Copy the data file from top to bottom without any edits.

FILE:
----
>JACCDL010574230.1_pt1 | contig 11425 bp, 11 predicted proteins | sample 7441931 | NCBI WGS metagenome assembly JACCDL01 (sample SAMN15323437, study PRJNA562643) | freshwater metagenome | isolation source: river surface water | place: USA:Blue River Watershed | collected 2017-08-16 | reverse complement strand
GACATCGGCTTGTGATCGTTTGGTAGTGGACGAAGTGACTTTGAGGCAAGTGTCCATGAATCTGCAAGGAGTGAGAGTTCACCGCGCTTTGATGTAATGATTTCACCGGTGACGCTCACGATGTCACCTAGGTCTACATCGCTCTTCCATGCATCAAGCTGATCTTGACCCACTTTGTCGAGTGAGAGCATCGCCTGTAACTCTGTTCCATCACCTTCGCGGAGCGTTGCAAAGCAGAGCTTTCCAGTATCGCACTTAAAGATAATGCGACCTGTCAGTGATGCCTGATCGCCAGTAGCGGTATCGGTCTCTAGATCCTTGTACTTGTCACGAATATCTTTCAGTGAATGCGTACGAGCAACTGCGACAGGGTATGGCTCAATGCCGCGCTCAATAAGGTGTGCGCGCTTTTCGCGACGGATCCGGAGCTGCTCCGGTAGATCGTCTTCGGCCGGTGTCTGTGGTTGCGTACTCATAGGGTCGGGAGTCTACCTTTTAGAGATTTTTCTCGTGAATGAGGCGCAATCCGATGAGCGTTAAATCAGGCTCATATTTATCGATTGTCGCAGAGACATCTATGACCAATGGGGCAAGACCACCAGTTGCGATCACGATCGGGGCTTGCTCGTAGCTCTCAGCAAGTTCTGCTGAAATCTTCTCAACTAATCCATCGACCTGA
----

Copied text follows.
>JACCDL010574230.1_pt1 | contig 11425 bp, 11 predicted proteins | sample 7441931 | NCBI WGS metagenome assembly JACCDL01 (sample SAMN15323437, study PRJNA562643) | freshwater metagenome | isolation source: river surface water | place: USA:Blue River Watershed | collected 2017-08-16 | reverse complement strand
GACATCGGCTTGTGATCGTTTGGTAGTGGACGAAGTGACTTTGAGGCAAGTGTCCATGAATCTGCAAGGAGTGAGAGTTCACCGCGCTTTGATGTAATGATTTCACCGGTGACGCTCACGATGTCACCTAGGTCTACATCGCTCTTCCATGCATCAAGCTGATCTTGACCCACTTTGTCGAGTGAGAGCATCGCCTGTAACTCTGTTCCATCACCTTCGCGGAGCGTTGCAAAGCAGAGCTTTCCAGTATCGCACTTAAAGATAATGCGACCTGTCAGTGATGCCTGATCGCCAGTAGCGGTATCGGTCTCTAGATCCTTGTACTTGTCACGAATATCTTTCAGTGAATGCGTACGAGCAACTGCGACAGGGTATGGCTCAATGCCGCGCTCAATAAGGTGTGCGCGCTTTTCGCGACGGATCCGGAGCTGCTCCGGTAGATCGTCTTCGGCCGGTGTCTGTGGTTGCGTACTCATAGGGTCGGGAGTCTACCTTTTAGAGATTTTTCTCGTGAATGAGGCGCAATCCGATGAGCGTTAAATCAGGCTCATATTTATCGATTGTCGCAGAGACATCTATGACCAATGGGGCAAGACCACCAGTTGCGATCACGATCGGGGCTTGCTCGTAGCTCTCAGCAAGTTCTGCTGAAATCTTCTCAACTAATCCATCGACCTGA